Thomas Phinney's picture

Here is how you can compare my edits vs the previous version:

http://en.wikipedia.org/w/index.php?title=Letter-spacing&diff=537587559&...

HVB's picture

TP: - Nicely done! From a position of ignorance, I wondered why you said that metal type could only be negatively kerned. Wasn't it possible to spread two letters apart? In fact, unless the individual characters were physically altered (by removing parts) they could NOT be kerned by moving them closer together. Granted, that was the only meaning of the term at the time. I'd suggest saying it something like this:

"In its original meaning as defined for metal type, a kern could only bring letters closer together (negative spacing my modifying characters such as A and V so they weren't rectangular), though today it can go in either direction. Tracking can similarly go in either direction, though with metal type one could only adjust the letters further apart (positive spacing)."

I wouldn't deign to make such a change myself, because I really don't know whether I'm right or not.

- Herb

hrant's picture

Please read my first post concerning what "kern" means in metal type.

hhp

Thomas Phinney's picture

What Hrant said. Although it was certainly possible to space type. One could tweak it to say that what we today would call positive kerning was possible in metal type as well—it just wouldn't have been called kerning back then....

I will go back and tweak.

Nick Shinn's picture

…though with metal type one could only adjust the letters further apart…

IIRC, the entire text of The Book of Oz Cooper was “negatively tracked” by shaving each piece of type.

hrant's picture

In the 60 point Pascal that I bought some years ago a large proportion of the caps are filed down (some of them in a staggered fashion). I remember Gerald Lange (my letterpress teacher) saying that you can tell how accomplished a letterpress printer is by how much filing he's done!

hhp

Chris Dean's picture

@Thomas Phinney: When did you make your edits?

Thomas Phinney's picture

Right when I said I did. Why? Wikipedia's edit tracking tells you who did the edits and when the versions were saved, and shows you what was changed. You don't need to know the exact time to do this....

charles ellertson's picture

Thomas, one small quibble, and it's probably not for Wikipedia.

You corrected the Wikipedia copy to Although digital type sets tighter on average than metal type...

All your changes were for the better, I think, but I'd at least qualify this one. The overall wordspacing with computer comp (esp. PostScript > OpenType) is probably tighter then with metal, but the letterfit with metal was often tighter. You are of course quite right that letterfit is a function of type design.

With both Monotype and foundry metal, the presence of kerns on some letters meant that type would touch, though not overlap. And that meant editors -- those who mark proofs -- when looking at metal, were comfortable with "touching" letters. When photocomp came along, "not touching" became the new standard for text settings. For fun, just look at some Penguin books during Tschichold's and Schmoller's tenure.

As for Linotype -- Over the past week, I've been re-reading a couple Nero Wolfe novels.

The first, The Mother Hunt, (1963) was obviously printed letterpress, and just as obvious, printed from stereo plates. Too many copies printed for it to have been printed from the cast type.

The second book, The Doorbell Rang, (1965) is set in the same typeface. My copy is a first printing, first edition. While it is set from the same metal type, I'm 99.44% sure repro was pulled and the book printed offset. It has that look, and an (almost) 21.66 pica measure offers another clue.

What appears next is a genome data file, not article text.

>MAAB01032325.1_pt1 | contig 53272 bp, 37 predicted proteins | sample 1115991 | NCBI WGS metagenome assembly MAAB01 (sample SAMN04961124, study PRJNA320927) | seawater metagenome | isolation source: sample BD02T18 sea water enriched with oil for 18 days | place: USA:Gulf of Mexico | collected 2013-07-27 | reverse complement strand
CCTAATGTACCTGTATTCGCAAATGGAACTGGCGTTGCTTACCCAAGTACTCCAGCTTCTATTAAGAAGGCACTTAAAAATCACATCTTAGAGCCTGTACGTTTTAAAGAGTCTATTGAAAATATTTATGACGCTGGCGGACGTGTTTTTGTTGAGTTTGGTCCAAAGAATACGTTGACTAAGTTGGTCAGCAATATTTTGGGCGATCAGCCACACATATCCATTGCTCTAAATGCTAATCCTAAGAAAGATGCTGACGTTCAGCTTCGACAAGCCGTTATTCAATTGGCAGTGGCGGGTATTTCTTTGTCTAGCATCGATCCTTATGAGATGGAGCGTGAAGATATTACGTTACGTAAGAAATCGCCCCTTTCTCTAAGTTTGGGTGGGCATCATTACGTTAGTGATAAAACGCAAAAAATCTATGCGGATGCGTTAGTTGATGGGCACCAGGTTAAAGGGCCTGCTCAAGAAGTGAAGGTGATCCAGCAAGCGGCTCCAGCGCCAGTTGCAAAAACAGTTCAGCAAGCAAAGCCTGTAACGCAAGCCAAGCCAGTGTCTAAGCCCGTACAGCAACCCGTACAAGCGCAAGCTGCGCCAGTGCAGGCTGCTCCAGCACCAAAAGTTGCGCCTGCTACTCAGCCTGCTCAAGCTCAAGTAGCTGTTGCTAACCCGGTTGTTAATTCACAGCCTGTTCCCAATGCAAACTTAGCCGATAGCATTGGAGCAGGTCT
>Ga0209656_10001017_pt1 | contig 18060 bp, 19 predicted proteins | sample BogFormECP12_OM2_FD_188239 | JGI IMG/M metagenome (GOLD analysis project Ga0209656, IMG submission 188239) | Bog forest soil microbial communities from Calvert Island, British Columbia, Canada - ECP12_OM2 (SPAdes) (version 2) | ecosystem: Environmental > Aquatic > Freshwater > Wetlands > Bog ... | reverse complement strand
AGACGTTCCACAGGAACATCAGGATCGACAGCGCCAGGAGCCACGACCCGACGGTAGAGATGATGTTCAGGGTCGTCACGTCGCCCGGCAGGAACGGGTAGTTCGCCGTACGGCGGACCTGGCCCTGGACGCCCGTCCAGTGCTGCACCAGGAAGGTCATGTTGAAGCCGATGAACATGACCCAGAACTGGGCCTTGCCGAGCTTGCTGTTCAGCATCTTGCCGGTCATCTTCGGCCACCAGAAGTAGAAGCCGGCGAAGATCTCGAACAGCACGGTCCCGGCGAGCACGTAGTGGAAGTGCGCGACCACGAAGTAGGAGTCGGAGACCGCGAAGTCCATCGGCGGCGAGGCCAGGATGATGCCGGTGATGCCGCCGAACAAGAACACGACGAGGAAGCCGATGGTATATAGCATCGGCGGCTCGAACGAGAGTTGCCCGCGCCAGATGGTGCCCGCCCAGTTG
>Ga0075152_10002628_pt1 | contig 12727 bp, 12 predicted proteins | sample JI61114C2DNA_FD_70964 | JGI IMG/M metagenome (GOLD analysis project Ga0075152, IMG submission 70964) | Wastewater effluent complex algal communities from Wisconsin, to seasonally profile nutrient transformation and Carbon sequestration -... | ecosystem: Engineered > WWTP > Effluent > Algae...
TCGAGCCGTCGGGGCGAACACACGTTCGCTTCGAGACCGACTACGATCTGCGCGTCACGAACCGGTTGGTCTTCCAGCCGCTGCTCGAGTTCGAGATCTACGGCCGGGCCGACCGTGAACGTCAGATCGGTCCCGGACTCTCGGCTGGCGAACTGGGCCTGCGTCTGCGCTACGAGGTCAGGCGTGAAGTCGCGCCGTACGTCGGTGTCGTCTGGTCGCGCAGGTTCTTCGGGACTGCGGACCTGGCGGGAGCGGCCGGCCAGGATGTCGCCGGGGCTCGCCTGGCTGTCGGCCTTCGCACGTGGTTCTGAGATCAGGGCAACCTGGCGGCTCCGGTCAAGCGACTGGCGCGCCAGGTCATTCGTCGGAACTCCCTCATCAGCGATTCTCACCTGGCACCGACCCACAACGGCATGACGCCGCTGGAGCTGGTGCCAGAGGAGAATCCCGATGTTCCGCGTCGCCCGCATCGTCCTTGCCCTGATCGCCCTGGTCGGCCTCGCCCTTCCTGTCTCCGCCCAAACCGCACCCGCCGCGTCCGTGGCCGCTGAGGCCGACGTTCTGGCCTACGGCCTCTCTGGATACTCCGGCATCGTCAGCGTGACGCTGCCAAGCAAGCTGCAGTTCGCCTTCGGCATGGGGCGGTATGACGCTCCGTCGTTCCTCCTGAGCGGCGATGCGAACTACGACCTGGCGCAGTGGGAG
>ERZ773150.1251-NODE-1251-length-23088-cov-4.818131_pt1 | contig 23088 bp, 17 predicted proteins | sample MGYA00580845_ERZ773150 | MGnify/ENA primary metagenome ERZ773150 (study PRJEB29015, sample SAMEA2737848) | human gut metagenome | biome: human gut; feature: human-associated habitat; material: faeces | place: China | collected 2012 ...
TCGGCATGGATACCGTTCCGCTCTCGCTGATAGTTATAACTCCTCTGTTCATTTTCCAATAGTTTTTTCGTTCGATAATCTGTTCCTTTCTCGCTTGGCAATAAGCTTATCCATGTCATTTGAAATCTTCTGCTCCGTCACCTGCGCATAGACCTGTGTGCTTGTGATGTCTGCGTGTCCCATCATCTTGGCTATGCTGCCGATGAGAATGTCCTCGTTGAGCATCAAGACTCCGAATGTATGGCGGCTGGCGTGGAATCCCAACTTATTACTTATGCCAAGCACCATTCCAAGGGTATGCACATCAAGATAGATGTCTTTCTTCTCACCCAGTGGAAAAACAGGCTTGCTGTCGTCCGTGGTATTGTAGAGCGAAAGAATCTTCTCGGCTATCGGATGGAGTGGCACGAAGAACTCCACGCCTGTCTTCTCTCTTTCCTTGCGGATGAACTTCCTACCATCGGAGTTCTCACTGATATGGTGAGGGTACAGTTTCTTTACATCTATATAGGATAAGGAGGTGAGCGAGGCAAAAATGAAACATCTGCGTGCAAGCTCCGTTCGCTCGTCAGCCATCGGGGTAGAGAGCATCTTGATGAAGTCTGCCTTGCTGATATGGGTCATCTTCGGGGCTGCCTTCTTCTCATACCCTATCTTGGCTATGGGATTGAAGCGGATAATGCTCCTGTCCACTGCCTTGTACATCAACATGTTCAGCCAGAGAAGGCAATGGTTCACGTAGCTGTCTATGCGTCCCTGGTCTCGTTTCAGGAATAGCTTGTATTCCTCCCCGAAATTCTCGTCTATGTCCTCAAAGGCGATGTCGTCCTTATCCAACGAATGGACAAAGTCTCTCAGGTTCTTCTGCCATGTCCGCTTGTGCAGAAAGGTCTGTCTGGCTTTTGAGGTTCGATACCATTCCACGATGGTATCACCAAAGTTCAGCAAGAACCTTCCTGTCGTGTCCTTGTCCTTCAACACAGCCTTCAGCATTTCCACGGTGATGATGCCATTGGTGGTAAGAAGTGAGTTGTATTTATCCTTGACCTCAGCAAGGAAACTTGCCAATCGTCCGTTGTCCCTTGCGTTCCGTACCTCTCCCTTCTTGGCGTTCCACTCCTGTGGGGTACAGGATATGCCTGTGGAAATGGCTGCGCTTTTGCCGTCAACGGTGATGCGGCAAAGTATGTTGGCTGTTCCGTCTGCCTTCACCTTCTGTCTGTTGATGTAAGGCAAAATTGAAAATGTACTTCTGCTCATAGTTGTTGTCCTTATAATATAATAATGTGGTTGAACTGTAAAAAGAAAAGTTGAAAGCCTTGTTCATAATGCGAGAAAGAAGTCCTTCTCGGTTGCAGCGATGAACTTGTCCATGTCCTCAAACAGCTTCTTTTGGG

Here's the point. These were set Linotype, not Monotype. Ignoring the problems of certain characters with the linecaster, the letterfit is tighter than we usually see today, esp. with the book where repro was pulled, where the ink spread is a bit greater.

The common "not touching" requirement that came in with photocomp, even with kerning regularly applied, often results in a bit looser letterfit.

Thomas Phinney's picture

Hi Charles,

I'm sure it could be wordsmithed and further improved: feel free to do so! It’s Wikipedia, that is how it is supposed to work. I was trying to balance being succinct and being accurate, but I think you are correct that it can be made better. Please do! :)

charles ellertson's picture

Thomas, I think what you've done is great. The comments I added here are for Typophiles, not a general audience. Too much reliance on, what, "unspoken industry practices"?

Maybe it could be wordsmithed better, but as I so often give evidence, not by me. However, since you've done some good work, I'll take the inspiration to heart & try to improve anything in Wikipedia I can (maybe) make clearer.

Thomas Phinney's picture

Yay!

Wikipedia is far from perfect. But in general, in most articles/areas, it tends to improve over time.

hrant's picture

Indeed.
And as if just because something is printed on dead trees it must be reliable.

hhp

charles ellertson's picture

OK, Thomas. I've just begun on "Justification."

http://en.wikipedia.org/wiki/Justification_%28typesetting%29

Only down to

"People with dyslexia..."

Going to have to look up the Adobe patent on paragraph optimization, because the routines of TeX are attributed to InDesign, which is sadly wrong...

Anyone else going to help? The whole damn thing is from the point of view of a LaTex user who is an author, not a typesetter, type designer, etc.

& I don't know any system or fonts that use Zapf's alternate glyphs, anyone?

charles ellertson's picture

spam filter/double-post ...

Chris Dean's picture

Has anyone thought to, while developing content for wikipedia, repurposing the same content for Typophile’s Wiki? Two birds, one stone…

Nick Shinn's picture

There is also a PrintWiki.